I went out on a limb for my homily this week by preaching about Mary, a lot. Now I’m going even further out on the limb and talking about the Rosary. If you’re from a Protestant background you might be uneasy about this method of prayer, but at its heart, it’s a way to meditate on the life of Christ through the eyes of his mother, Mary. Whether you want to pray the Rosary or not, this type of reflection can be quite fruitful. As I prepared my sermon for Sunday, I spent a lot of time reflecting on the joyful mysteries of the Rosary, tracing out two truths, which become true in different ways over the course of those events in Jesus’s life: Gabriel’s announcement to Mary: “The Lord is with you,” and the reality that she is the God-bearer (Theotokos).
Gabriel’s greeting comes to Mary: “The Lord is with you.” As she expresses her willingness to be the Mother of God, it becomes true in a new way: now the Lord is not only with her, but within her, in her uterus. She becomes the God-bearer, carrying him with her wherever she goes, hidden within her for nine months.
As Mary continues bearing Christ hiddenly, the Lord is with her, taking flesh within her, bones and muscles being knit together. And yet, though he is hidden, she brings joy with her as she visits Elizabeth. At her voice, the baby John the Baptist leaps for joy in his mother’s womb, for he recognizes that within her she carries his Lord. We too should want to bring Christ’s presence with us wherever we go, so that joy is spread. Even if he is hidden within us, we want his effects to be felt!
The Lord is with her, no longer hidden, but visible; held in her arms, nursing at her breasts. She carries him. She gave him life. Now she will teach him to have her own disposition towards God: fiat! Let it be done to me according to your word! He will learn this from his mother, so that, in time, he will merit for her this very disposition. She looks with joy at this stranger, this wonder, with whom she has a most intimate bond, though she meets him now for the first time. She has waited eagerly to see his face. We should learn to long for that too. Though we have not seen him, yet we love him and hope in him. It will be the consummation of our entire existence to look upon this face. Blessed is she who already has, and who knows all too well what it means to wait for him!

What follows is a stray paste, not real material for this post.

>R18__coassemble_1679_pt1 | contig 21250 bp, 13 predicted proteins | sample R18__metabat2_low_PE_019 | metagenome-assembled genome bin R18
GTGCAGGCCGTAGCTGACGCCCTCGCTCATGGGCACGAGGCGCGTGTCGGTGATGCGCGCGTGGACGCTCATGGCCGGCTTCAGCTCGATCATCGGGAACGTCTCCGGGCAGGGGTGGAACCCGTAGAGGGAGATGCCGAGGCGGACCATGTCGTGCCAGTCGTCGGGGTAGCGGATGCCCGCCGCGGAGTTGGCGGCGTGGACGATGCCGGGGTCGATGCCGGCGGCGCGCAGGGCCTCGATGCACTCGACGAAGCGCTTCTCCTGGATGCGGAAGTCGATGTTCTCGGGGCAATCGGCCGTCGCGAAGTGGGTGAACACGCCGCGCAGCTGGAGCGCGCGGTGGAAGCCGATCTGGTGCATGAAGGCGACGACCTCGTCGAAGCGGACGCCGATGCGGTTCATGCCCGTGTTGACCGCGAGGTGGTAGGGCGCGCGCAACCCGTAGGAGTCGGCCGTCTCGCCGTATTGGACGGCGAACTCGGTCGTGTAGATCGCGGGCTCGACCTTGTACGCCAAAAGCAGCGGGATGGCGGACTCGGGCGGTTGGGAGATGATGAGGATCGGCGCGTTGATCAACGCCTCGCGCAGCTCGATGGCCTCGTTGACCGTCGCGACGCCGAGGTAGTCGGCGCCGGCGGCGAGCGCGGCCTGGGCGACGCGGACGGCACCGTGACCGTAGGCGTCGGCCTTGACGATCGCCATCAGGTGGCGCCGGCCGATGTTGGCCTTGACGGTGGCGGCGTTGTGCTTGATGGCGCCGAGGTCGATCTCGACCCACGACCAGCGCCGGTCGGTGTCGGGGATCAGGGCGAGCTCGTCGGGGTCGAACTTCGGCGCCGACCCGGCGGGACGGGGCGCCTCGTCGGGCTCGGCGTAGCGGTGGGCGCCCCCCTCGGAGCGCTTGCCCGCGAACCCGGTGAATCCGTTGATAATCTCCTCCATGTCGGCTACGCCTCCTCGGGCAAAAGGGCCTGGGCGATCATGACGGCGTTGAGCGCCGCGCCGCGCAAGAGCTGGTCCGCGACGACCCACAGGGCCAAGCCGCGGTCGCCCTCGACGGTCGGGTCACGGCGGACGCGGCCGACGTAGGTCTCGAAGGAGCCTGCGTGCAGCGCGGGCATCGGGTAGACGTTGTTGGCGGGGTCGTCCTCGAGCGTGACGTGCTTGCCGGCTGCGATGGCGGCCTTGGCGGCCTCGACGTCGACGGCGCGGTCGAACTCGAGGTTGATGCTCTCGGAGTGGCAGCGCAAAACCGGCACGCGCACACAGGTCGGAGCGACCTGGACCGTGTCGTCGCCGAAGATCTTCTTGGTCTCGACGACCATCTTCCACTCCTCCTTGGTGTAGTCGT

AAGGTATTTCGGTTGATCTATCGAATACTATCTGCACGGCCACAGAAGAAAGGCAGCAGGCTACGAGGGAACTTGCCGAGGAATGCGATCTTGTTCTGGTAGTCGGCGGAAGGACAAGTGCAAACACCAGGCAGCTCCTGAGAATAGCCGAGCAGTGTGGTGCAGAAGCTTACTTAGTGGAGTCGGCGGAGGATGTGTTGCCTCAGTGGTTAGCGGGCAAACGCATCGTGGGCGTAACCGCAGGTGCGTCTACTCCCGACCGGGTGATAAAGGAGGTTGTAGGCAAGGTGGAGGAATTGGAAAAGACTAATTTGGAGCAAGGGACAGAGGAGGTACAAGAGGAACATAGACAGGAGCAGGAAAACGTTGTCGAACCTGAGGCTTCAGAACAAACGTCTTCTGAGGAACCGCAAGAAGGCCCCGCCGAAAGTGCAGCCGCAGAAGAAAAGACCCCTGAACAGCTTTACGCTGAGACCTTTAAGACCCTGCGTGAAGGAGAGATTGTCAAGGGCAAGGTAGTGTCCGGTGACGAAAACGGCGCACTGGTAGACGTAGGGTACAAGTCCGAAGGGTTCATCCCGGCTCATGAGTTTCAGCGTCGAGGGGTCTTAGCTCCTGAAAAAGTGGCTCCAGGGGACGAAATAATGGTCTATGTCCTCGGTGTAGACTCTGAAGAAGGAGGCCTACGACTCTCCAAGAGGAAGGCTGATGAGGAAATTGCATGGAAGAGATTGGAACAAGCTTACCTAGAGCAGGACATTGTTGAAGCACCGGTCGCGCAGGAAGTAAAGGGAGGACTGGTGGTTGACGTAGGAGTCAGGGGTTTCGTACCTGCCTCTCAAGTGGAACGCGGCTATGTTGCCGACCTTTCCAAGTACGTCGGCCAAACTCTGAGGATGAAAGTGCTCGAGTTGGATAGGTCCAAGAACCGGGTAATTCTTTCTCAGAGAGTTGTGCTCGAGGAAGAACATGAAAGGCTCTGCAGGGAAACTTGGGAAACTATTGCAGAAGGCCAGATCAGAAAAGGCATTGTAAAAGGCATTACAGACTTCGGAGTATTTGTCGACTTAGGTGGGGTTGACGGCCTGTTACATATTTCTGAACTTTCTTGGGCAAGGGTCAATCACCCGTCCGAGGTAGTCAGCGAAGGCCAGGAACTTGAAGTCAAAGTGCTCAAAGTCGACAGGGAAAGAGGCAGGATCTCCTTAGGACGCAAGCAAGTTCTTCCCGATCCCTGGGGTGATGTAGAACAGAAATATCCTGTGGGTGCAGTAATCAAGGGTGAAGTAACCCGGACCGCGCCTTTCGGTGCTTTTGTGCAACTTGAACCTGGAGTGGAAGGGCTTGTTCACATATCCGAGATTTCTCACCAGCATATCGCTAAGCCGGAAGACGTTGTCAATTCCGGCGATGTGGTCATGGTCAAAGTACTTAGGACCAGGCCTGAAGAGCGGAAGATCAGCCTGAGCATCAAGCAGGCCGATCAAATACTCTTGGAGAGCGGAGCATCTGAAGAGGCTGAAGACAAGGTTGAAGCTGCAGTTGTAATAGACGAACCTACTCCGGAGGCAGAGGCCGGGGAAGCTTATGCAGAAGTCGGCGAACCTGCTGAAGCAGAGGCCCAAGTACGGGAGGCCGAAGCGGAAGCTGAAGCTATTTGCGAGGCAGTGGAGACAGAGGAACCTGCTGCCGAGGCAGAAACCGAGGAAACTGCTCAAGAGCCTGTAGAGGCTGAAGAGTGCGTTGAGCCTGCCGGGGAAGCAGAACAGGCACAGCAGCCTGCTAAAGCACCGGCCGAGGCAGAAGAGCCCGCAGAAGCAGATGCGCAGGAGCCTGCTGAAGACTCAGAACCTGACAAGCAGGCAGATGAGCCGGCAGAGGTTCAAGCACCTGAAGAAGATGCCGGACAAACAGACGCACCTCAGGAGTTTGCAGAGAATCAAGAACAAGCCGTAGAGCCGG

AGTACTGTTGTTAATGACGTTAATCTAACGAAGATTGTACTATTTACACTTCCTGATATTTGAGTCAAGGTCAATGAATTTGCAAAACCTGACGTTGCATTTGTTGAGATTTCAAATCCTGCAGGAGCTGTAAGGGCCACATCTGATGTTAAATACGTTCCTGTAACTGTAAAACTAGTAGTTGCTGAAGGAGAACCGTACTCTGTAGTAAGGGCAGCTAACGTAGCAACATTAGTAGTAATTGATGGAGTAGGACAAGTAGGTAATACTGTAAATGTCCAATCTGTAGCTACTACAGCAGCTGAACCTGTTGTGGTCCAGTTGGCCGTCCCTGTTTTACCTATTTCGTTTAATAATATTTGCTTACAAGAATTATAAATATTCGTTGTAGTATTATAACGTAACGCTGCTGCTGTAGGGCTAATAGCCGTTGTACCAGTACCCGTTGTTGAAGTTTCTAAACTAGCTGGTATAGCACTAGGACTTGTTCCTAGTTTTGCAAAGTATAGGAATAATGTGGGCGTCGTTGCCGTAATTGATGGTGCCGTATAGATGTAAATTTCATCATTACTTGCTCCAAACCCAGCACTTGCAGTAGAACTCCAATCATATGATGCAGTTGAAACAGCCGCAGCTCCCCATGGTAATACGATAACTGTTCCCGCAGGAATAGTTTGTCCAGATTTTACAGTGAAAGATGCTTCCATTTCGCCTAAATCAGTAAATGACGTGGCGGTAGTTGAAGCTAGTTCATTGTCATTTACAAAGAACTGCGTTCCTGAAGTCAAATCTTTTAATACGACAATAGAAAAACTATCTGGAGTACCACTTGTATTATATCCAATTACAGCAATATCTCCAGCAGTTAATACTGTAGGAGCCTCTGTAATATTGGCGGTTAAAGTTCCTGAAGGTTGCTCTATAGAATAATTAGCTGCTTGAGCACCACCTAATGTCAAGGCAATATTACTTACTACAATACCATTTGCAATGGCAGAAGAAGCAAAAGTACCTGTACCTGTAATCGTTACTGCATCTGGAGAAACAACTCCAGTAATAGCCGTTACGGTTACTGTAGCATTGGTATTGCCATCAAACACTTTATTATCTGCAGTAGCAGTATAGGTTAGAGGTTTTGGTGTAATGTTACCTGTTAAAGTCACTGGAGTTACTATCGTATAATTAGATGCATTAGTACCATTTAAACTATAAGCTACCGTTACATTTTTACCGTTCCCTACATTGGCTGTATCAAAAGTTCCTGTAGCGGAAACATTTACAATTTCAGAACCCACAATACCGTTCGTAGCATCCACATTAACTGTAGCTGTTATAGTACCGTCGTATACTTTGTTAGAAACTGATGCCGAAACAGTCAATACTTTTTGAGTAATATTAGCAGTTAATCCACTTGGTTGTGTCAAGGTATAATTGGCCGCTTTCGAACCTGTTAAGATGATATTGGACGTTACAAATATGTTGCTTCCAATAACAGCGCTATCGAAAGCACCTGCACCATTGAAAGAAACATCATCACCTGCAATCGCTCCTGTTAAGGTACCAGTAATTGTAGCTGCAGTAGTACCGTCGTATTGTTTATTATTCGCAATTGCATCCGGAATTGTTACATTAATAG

Mary bears Christ back to God: of thine own we give to thee. And because she bears him, Simeon and Anna are able to as well. Our bearing Christ tends to spread. The Lord is with you even as you offer him back to God. This offering will cut deeper than she knows. The sword of sorrow will indeed pierce her own heart as she stands at the foot of the cross…
As Mary finds Jesus in the temple, the Lord is with her, but she begins to feel the sword of sorrow’s cut. At the presentation she gave him a way. She taught him to be at the Lord’s disposal. Perhaps now she thinks she has taught him a little too well. He is at his Father’s business: fiat!
What she has lost is restored. Her son is hers. But he is also his own. No longer is he under her control. No longer is he merged with her or dependent on her. Yet still she bears him. Still the Lord is with her.
And here the truth becomes clearer still: he has always been in control. She is Mary full of grace. All she has to offer is the blessed fruit of her womb, Jesus.
She is the moon to his Sun.
So may I be.
So may we all be.
So may the church be.